Everybody’s business

Sad news.

Sad news.

Photo By Tom Angel

Not-so-yummy developments
It seems as if the winter holidays are inevitably followed by a spate of small-business closures. In this case, it’s Aftershock, the CD shop at 318 Broadway, and Sunshine Imports, which sold clothing and supplies for smoking harmless tobacco at 334 Broadway. Also, as of Jan. 18, Craft Warehouse in the Chico Mall will close.

But most disappointing for Chico ice cream-lovers is the demise of Yummy’s Homemade Ice Cream & Deli at the corner of East and Floral avenues. Started in spring of 2002 by Ben and Lainie Johnson, the shop was an immediate town favorite, besting old-timer Shubert’s for the title of Best Dessert in the Chico News & Review’s readers’ poll in 2002 and again in 2003.

Change that channel
In a sudden shakeup at KHSL and KNVN TV, General Manager Tony Kiernan is out and John Stall is in.

Stall led the local Fox affiliate for nine years before resigning in March 2003 over what he called “philosophical” differences with the owners. He’d since been running a successful advertising and marketing company when Ralph Becker, CEO of Catamount Broadcasting, called him and ultimately offered him the job. “It’s an exciting challenge,” said Stall, who’s especially looking forward to working at stations with a news department—something he didn’t have at Fox. “These are two very strong channels, 12 and 24, with a great history.”

Kiernan had resigned after two years. Reached at home, he said, “No comment. Thank you for calling,” and then hung up.

The juice is loose?
Oregon is using California’s bad-on-business reputation to lure businesses—including an upstart Chico company—north.

Tim Bousquet, the former Chico Examiner muckraker who now resides just over our state’s northern border, forwarded us an article that ran in several Oregon newspapers. It turned out to be a Dec. 24 press release from the Oregon Department of Agriculture, which talked about new funding by the state Economic and Community Development Department to convince specialty food manufacturers to abandon Northern California for Oregon. One state official called California “the poster child for an unfriendly business climate.”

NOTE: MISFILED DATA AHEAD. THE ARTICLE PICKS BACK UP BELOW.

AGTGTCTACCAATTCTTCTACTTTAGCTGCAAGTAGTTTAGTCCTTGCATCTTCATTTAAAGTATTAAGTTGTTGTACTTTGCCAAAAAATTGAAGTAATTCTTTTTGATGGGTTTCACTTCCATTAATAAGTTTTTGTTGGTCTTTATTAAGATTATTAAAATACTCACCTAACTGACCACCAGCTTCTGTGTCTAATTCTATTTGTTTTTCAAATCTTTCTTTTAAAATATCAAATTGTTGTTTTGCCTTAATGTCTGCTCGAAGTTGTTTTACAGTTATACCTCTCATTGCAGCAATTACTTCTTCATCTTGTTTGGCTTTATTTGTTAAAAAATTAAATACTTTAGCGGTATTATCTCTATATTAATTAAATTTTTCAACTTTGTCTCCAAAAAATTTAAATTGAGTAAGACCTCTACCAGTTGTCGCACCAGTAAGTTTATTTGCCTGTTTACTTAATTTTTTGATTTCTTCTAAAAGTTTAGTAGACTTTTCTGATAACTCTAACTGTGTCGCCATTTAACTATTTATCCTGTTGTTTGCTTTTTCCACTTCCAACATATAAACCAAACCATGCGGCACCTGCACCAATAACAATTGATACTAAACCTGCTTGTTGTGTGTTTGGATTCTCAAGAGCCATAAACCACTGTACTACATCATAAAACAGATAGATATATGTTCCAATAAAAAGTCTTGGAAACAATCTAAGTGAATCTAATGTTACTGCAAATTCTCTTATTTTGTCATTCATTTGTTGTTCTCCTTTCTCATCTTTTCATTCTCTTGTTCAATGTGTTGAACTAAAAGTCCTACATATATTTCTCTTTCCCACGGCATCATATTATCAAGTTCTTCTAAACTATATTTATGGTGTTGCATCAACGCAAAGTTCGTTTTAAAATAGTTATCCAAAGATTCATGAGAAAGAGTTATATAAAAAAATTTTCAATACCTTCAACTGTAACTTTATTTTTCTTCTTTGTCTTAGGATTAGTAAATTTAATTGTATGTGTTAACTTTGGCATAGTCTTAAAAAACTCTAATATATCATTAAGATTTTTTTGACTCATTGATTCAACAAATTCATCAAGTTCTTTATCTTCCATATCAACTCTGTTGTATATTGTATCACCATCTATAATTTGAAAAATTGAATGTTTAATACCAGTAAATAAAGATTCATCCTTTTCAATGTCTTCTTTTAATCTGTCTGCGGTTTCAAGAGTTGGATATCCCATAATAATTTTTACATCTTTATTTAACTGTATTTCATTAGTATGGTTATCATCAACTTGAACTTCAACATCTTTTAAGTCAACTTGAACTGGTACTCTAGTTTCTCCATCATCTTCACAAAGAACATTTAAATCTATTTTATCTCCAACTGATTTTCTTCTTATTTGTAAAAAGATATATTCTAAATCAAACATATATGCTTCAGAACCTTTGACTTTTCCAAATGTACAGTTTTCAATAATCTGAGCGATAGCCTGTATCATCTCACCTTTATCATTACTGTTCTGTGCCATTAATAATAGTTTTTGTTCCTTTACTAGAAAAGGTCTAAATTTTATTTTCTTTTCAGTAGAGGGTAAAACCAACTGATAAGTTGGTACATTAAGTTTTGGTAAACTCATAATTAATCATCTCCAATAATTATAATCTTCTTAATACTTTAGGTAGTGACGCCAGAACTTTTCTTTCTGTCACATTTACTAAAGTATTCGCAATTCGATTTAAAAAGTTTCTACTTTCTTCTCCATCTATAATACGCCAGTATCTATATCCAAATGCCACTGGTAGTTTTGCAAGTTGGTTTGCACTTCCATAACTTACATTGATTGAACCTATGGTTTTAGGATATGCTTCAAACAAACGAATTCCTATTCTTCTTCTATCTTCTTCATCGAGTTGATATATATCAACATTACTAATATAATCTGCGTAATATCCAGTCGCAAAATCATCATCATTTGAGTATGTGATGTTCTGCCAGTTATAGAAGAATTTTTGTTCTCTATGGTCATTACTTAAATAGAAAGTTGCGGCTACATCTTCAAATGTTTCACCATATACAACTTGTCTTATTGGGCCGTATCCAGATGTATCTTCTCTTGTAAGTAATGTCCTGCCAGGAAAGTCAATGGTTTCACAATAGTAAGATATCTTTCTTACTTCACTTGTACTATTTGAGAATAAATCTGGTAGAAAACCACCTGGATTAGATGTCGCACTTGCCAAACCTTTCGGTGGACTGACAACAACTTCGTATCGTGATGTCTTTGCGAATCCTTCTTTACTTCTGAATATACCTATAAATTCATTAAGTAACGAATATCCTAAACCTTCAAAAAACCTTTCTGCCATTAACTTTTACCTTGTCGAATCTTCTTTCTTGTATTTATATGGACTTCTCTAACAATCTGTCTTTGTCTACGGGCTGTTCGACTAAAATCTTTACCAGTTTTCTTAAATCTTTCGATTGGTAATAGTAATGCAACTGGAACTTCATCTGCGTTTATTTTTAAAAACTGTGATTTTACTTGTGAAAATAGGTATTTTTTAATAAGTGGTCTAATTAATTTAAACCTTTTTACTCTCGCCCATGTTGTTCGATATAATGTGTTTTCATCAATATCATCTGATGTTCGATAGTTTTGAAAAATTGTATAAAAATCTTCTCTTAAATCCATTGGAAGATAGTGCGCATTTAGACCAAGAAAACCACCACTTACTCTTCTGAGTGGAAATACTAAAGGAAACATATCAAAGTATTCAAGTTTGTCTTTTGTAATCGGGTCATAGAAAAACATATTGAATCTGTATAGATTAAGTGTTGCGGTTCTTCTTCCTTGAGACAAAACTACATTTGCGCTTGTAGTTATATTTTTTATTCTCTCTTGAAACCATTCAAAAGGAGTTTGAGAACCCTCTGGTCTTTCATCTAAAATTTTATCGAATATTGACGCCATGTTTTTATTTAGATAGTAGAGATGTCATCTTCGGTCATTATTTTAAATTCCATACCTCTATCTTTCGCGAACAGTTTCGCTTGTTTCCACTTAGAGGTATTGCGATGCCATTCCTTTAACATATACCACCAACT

Dennis Lindberg, quoted in the article, has promised to move his Mulberry Street Juice Company from Chico and employ up to 100 people making organic fruit and vegetable juices in Oregon instead.

Lindberg, who took some tracking down, has yet to actually produce the juice, but even with the product still in the development stage he said he’s already had several offers of venture capital from Oregon sources, including the state government. “We have areas of Oregon competing for us at this point,” said Lindberg. “I don’t want this to be a bash against California, but in Oregon the attitude has been, ‘How can I help you,’ and in California it’s, ‘What can you do for me?’ ” That, combined with tax incentives, lower workers’ compensation costs and other pluses stood in stark contrast to California, where, Lindberg said, “Everyone was gracious but nobody had money.”

Lindberg has lived in Chico for seven years and works in management and sales. He and his family will be moving to Medford in a few weeks. “It’s a little scary. We don’t know anybody up there,” he said.